"You have to be flexible. We expect that there are going to be economic, political and social ups and downs," Greenstein said. "Those are the things that come with being involved in foreign investment. If you're not prepared to ride them out, you have no business being an overseas investor."

Despite Suharto's resignation, Arco is waiting before sending its people back to Jakarta. "It's still very uncertain," Greenstein said.

Such caution is probably a good idea, according to Henny Priyono, a Jakarta-based furniture importer and exporter who has seen her business almost completely dry up over the past several months.

Despite recent events, Priyono remains nervous about her country's economic prospects.

"Our currency is unstable, our politics are unstable. This is a very sick country," Priyono said in a phone interview from Jakarta last week. "We don't have a feeling of confidence doing business in this country anymore."

Priyono is hardly alone in her lack of confidence.

"What was once a major market for American products is now a series of disasters," said Stephen T. Wise, president of California Furniture Exports, a Studio City firm that exports California-made home furnishings to Asian retailers and distributors. "Not only can they not buy products because demand is not there, but they don't know in the morning what the afternoon fixing on the currency will be."

The so-called "Asian contagion" has led Wise to reflect on the early 1990s, when traders with Asia looked with sympathy and not a small amount of smugness at their peers doing business with Mexico, which was mired in a severe economic crisis of its own.

"Now, the Mexican business is picking up," said Wise, whose sales are down 80 percent from this time last year. "We thought that nothing like that could happen to us in Asia."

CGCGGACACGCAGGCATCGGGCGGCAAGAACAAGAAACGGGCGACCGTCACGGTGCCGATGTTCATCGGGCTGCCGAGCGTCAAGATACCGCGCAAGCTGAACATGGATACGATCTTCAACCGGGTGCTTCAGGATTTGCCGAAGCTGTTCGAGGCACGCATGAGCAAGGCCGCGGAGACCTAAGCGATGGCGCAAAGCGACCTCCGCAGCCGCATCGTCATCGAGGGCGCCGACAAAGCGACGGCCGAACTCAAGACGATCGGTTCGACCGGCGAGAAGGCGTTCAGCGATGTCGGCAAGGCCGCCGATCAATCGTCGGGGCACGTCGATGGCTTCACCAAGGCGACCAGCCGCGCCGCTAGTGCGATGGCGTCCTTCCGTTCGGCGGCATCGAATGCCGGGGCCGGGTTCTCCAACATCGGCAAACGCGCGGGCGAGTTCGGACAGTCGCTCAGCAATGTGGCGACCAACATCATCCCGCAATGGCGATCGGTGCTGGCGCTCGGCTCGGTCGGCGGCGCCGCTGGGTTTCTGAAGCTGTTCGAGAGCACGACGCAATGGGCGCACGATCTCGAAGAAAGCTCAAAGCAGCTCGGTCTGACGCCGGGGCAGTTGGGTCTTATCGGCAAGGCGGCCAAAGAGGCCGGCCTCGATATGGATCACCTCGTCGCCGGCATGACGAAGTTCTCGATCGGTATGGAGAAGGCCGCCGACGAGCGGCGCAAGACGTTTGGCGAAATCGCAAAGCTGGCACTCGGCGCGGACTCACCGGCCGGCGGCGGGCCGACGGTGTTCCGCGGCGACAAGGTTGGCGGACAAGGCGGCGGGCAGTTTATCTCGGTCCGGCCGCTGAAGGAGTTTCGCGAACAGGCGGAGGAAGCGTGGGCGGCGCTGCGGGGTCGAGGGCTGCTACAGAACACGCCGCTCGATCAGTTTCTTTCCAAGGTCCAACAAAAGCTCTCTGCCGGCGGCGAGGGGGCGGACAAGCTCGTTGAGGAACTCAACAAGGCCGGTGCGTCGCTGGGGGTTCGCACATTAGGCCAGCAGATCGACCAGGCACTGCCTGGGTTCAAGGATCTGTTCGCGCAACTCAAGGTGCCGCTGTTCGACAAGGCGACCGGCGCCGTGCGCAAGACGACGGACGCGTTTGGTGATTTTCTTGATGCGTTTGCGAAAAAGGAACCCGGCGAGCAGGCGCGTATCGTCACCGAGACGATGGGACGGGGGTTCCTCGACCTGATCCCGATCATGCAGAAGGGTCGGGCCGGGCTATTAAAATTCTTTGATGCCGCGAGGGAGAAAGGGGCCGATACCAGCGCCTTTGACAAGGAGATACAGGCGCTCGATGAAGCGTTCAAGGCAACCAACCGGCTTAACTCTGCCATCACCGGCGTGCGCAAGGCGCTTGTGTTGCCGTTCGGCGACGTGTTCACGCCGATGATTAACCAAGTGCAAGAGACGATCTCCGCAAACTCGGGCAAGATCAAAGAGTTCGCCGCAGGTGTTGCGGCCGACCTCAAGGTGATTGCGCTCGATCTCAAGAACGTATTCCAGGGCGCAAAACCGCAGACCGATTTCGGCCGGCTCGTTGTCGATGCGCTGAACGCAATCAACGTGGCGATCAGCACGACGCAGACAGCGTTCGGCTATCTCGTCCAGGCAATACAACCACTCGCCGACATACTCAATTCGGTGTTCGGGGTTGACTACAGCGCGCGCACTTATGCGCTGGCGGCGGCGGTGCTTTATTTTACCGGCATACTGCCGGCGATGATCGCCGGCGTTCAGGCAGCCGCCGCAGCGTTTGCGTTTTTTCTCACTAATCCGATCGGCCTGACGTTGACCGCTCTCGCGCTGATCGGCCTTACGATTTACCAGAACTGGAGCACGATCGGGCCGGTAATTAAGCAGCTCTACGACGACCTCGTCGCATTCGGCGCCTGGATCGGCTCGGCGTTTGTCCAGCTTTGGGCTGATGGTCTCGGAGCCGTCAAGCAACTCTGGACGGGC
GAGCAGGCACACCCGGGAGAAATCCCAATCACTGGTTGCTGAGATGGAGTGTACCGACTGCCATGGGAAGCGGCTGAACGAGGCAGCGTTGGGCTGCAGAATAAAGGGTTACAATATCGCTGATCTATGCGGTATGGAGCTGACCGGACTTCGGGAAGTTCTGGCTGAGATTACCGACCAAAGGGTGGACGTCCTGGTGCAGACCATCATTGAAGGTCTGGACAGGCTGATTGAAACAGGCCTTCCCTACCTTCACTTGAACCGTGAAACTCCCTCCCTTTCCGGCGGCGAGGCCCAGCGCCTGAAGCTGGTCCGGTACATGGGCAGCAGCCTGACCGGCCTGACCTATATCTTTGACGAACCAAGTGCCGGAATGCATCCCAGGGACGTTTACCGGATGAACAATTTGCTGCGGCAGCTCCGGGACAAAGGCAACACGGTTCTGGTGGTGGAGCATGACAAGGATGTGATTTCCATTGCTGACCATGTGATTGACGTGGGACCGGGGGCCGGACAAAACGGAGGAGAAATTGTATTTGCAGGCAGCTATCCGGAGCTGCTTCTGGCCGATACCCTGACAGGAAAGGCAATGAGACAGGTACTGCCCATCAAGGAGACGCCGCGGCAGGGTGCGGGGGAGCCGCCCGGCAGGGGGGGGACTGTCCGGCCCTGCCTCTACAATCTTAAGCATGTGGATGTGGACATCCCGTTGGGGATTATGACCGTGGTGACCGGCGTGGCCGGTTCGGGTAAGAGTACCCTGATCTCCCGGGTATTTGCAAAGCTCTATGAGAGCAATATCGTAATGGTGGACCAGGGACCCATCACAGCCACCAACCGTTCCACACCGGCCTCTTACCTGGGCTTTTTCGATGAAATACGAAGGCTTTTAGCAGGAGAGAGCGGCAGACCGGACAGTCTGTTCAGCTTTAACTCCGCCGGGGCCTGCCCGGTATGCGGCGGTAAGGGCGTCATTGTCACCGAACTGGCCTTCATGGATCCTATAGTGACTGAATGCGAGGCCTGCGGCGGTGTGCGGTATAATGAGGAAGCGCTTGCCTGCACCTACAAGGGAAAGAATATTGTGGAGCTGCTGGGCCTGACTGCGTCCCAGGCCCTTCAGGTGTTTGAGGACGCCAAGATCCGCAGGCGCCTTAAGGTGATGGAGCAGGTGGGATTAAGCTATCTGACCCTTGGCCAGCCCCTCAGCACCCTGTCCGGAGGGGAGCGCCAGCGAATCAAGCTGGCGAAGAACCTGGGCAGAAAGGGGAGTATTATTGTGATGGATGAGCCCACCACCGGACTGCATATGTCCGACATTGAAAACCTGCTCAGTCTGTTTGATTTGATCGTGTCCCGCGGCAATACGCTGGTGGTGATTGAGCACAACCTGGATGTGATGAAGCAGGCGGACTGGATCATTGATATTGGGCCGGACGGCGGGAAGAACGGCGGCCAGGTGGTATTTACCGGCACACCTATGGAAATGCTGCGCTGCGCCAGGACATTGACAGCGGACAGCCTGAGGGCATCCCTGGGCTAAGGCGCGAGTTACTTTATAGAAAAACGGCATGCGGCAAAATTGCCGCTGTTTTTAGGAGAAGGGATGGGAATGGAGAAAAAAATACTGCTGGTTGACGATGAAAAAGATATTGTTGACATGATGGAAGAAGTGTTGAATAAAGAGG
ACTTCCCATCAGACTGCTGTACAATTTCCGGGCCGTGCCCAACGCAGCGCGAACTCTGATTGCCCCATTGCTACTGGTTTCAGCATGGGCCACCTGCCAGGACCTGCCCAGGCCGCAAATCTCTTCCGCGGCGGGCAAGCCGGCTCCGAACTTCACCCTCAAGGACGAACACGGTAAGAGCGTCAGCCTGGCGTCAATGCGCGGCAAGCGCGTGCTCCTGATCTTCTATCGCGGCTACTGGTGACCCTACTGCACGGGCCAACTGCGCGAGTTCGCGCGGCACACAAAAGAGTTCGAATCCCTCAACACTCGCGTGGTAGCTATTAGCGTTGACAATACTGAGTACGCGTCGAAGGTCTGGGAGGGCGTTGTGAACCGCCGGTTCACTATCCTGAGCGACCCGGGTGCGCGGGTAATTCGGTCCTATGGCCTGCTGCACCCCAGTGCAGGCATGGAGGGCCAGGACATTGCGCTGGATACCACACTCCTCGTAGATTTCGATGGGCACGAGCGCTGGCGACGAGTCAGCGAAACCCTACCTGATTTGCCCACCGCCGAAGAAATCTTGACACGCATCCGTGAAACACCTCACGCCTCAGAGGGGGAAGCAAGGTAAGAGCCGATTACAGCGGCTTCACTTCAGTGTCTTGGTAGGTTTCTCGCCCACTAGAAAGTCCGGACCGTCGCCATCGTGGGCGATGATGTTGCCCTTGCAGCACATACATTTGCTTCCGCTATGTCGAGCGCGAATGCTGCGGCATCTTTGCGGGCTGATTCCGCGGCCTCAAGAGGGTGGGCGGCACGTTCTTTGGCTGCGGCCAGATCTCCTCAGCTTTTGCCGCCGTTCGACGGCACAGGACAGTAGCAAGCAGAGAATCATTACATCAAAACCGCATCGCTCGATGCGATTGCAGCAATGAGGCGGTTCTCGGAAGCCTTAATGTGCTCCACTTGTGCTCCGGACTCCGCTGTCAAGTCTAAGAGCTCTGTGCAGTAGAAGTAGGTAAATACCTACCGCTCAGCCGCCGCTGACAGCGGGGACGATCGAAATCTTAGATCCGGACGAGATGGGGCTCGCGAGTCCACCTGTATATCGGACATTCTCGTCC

That kind of overconfidence, on a global scale, is partly to blame for the current crisis, said Gregory Fager, director of the Asia department of the Institute of International Finance, an association of international financial institutions in Washington, D.C.

"Over-enthusiastic foreign investors fueled a lot of this," said Fager. "Those economies were unsustainable. There is no such thing as a sure bet. There is no 'Asian Miracle.' "

Rather than the norm, years of double-digit economic growth in Asia should be viewed as a historical anomaly, he said.

"People's memories are exceptionally short," Fager said. "Uncertainty and risk and turmoil would seem to be the norm."

Added Rajeev Dhawan, director of econometric forecasting for the UCLA Anderson Forecast: "Risk and return is the highest rule of economics. You can't have something for nothing. In emerging markets, you can make 30 percent, but you can lose everything as well."

And despite the current state of turmoil across much of the globe, it's a risk that some investors remain willing to take.

BAT International, a Burbank-based manufacturer of electric motors and vehicles, is continuing with plans to build a multimillion-dollar battery plant in Southern India, said Joseph LaStella, the firm's president.

In fact, widespread anxiety about India actually could be an advantage for BAT International, said Stella, who plans to travel to the region this week.

"Everyone is so weary about India now, I can go there and make the best deals in the world," he said. "I'll be the only one there doing business. It opens up a brand new ballgame."

Similarly optimistic is Jim Yang, purchasing manager for Linden Trading Co. Inc. in Compton, a wholly-owned subsidiary of Singapore-based Asia Pulp & Paper Co., one of the world's largest pulp and paper producers.

Yang's job is to procure raw materials for the company's paper mills in Indonesia and sell finished products to U.S. distributors. The Asian crisis, he said, has cut into demand for raw materials and sent prices of finished goods plummeting. And turmoil in Indonesia has meant that containers full of U.S. waste paper are sitting on the docks in Jakarta, waiting to be transported to the mills.

Nonetheless, Yang insists that Indonesia is fast bottoming out which means it has no place to go but up.

"I think it's a great investment opportunity now," he said. "A lot of stocks have been going down. I think it's going to bounce back. It could take a while. But I have confidence in Indonesia."